6. Then the king's countenance was changed, and his thoughts troubled him, so that the joints of his loins were loosed, and his knees smote one against another.
Here Daniel shews how the king's mind was struck with fear, lest any one should think his fright without foundation. But he expresses, by many circumstances, how disturbed the king was, and thus the sufficiency of the reason would easily appear. It was needful for him to be so struck, that all might understand how God was seated on his throne, and summoned him as a criminal. We mentioned before how Daniel impresses us with the pride of this king, and his careless security is a clear proof of it. When the daily siege of the city ought to have rendered him anxious, he was celebrating his usual banquets, as if in profound peace. Whence he appears to be corrupted by a kind of spiritual drunkenness, so as not to feel his own calamities. This, then, is the reason why God roused him up and awakened him from his lethargy, because no ordinary means were effectual in recalling him to soundness of mind. The fear which he experienced might seem a convenient preparation for penitence. But we see the same thing in this case as we do in that of Esau; for he was not only touched with contrition when he saw himself cut off, but he uttered a loud and piercing' lamentation when seeking his father's "blessing," and yet he was too late. (Genesis 27:24.) A similar occurrence is related here of King Belshazzar, but we must remark upon everything in order. Daniel says.
Here we may remark, generally, in how many ways God touches men's hearts -- not those of the reprobate only, but also of his elect, for we see even the best men slow and slothful when God summons them to his judgment-seat. It becomes necessary to chastise them with rods, otherwise they never approach God of their own accord. He might, indeed, move their minds without violence; but he wishes to set before us, as in a glass, our slowness and slothfulness, since we do not obey his word with natural willingness. Hence he tames his children with cords when they will not profit by his word. With regard to the reprobate, he often chides their obstinacy, because, before he undertakes the office of judge, he kindly entices them; when they do not profit by this, he threatens; and when his threats are useless and devoid of efficacy, he then calls them to his tribunal. Respecting the fate of the King of Babylon, God had suffered Daniel to be silent, for his ingratitude and pride had closed the door, so as to prevent Daniel from undertaking the office of a teacher as he was prepared to do; hence the King of Babylon continued without one. But God suddenly appeared as a judge, by the writing of which we have shortly spoken, and of which we shall say more in the proper place. Whatever its meaning may be: we see King Belshazzar not only admonished by an outward sign of his approaching death, but inwardly stirred up to acknowledge himself to be dealing with God. For the reprobate often enjoy their own pleasures, as I have said, although God shews himself to be their judge. But he treats King Belshazzar differently: he desires to inspire him with terror, to render him more attentive to the perusal of the writing. This time was, as I have said, a preparation for repentance; but he failed in the midst of his course, as we see too many do who tremble at the voice of God and at the signs of his vengeance, as soon as he admonishes them; but these feelings are but evanescent; thus proving how little they have learnt of the necessary lesson.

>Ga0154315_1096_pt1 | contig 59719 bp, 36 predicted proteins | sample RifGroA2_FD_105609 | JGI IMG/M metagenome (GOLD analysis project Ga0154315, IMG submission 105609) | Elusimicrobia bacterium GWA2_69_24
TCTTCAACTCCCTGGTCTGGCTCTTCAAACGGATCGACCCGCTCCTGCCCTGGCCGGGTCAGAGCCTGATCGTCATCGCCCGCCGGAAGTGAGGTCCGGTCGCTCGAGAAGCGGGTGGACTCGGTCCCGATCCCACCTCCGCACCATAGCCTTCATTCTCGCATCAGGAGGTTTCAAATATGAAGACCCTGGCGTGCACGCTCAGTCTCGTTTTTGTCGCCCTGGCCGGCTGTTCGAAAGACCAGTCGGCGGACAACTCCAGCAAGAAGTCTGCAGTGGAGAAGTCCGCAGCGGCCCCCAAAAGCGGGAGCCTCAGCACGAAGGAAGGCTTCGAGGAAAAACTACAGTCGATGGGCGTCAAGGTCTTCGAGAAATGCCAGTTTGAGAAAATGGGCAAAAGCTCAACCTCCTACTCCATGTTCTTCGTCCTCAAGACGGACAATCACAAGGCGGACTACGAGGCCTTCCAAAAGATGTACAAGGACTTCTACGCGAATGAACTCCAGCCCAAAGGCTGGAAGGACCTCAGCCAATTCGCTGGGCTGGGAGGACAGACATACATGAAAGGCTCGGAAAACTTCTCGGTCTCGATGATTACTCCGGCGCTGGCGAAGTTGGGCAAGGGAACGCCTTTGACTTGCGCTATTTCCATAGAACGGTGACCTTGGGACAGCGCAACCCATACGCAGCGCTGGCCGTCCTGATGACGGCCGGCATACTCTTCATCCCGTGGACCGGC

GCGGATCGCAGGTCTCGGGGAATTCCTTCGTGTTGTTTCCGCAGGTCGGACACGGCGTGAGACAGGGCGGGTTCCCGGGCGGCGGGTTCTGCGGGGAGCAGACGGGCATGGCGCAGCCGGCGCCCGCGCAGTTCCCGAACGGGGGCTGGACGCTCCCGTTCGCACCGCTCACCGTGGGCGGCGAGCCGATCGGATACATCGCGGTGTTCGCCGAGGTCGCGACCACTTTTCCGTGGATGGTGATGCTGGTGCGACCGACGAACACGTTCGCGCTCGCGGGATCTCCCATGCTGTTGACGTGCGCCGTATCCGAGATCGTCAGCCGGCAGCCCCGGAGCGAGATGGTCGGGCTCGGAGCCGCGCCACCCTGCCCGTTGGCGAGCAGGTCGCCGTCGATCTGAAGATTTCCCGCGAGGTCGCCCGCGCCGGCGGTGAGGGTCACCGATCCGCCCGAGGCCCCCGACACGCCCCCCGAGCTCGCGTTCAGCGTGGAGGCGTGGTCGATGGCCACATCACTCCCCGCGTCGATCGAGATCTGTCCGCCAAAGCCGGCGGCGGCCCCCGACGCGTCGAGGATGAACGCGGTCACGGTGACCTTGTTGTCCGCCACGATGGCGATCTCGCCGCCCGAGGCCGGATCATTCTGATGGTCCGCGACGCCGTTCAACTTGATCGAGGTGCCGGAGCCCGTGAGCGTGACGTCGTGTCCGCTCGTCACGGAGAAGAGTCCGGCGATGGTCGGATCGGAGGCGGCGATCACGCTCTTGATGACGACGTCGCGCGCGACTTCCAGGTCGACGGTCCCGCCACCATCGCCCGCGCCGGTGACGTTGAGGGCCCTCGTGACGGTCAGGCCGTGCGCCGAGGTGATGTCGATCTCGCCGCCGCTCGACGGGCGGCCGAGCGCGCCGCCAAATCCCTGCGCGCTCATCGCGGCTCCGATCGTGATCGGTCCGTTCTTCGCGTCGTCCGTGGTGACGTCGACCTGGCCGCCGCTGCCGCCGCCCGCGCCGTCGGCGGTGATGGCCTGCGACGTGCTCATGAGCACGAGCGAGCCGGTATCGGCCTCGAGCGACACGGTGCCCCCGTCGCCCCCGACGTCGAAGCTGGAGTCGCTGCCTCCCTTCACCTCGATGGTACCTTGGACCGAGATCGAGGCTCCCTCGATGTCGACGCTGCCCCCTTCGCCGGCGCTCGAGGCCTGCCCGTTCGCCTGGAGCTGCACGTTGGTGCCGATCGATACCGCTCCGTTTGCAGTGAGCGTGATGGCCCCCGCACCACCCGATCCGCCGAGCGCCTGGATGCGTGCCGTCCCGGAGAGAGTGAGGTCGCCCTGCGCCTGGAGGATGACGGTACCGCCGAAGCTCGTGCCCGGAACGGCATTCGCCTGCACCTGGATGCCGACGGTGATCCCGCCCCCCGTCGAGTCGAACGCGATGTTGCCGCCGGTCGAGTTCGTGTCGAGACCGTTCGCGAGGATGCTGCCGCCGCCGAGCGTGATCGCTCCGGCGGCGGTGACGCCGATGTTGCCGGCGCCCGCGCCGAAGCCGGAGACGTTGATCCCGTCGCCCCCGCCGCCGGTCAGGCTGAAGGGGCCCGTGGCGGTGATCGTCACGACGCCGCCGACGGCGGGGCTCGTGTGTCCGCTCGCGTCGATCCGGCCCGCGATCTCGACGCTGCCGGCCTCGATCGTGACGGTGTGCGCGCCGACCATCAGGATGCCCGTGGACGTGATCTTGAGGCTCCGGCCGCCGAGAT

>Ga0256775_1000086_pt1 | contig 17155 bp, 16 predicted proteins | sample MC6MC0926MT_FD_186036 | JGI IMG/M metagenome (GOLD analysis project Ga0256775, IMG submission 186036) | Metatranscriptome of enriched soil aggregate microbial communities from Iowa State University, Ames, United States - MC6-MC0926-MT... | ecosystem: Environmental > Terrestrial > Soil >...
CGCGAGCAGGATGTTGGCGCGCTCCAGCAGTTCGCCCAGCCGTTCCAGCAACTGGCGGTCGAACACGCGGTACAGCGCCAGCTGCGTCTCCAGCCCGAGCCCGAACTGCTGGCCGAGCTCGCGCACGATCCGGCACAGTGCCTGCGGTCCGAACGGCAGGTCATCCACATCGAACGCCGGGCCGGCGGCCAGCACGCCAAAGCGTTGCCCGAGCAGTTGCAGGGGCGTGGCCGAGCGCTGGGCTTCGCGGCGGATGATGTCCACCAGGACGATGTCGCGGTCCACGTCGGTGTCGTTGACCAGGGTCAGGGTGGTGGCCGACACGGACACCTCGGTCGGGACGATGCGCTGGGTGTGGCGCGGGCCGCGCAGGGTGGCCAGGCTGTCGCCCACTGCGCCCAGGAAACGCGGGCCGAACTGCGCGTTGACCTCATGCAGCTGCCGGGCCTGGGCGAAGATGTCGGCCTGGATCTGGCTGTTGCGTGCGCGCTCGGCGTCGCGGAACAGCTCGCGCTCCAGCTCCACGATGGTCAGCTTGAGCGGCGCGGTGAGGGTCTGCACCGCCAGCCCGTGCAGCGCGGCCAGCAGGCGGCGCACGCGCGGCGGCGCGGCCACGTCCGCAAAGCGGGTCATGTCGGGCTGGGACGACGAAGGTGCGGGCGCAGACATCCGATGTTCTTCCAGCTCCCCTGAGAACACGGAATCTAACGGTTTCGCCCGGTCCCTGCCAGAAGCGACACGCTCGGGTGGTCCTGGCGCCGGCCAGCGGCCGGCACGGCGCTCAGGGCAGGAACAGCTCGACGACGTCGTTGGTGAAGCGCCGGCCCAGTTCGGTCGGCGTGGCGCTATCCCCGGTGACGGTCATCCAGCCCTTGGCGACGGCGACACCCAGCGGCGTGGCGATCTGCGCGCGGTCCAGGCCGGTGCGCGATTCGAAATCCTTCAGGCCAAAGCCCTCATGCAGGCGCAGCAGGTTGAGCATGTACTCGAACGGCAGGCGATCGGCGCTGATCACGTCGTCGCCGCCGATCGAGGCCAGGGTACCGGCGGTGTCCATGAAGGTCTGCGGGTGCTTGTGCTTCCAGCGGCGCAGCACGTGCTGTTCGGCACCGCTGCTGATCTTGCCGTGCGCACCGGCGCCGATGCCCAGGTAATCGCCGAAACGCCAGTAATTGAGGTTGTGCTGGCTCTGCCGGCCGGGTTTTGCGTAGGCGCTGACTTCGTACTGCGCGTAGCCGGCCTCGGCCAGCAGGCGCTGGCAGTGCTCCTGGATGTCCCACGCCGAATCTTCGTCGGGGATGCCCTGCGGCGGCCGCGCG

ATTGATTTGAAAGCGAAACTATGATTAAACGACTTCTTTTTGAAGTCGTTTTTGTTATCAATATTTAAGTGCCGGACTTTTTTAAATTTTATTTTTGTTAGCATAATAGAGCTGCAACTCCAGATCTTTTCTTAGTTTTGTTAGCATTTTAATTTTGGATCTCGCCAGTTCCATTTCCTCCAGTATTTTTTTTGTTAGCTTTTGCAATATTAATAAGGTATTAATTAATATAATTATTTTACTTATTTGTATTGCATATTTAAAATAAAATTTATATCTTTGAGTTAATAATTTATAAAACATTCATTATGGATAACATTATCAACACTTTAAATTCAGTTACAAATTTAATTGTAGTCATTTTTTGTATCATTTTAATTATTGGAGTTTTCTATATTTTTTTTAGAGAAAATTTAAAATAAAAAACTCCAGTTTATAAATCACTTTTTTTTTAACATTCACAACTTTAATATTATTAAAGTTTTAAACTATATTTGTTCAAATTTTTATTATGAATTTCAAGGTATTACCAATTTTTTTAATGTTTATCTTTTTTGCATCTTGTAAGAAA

The example of Esau is similar to this, since he despised God's grace when he heard himself deprived of the inheritance divinely promised him. (Genesis 25:33.) He treated the blessing as a fable, till he found it a serious matter; he then began to lament, but all in vain. Such also was the fright of King Belshazzar, as we shall soon perceive. Even when Daniel explained the writing to him, he was by no means moved by it, but adorned Daniel with royal tokens of regard. Yet the object and use of this was totally different, for when the nobles were moved, and the reality became manifest, God in this way demonstrated his glory: and Darius, who took the city, with his son-in-law Cyrus, understood how his own valor and perseverance were not the sole cause of his victory, and how the satraps, Gobryas and Gadata, would not have assisted him so materially unless the whole affair had been under God's auspices. Thus God shewed himself as in a glass to be the avenger of his people, as he had promised seventy years previously. It now follows: --
1 "The form or figure," verbally. -- Calvin.
2 "His hip-joints," for the Hebrews and Chaldees use roundabout expressions. -- Calvin.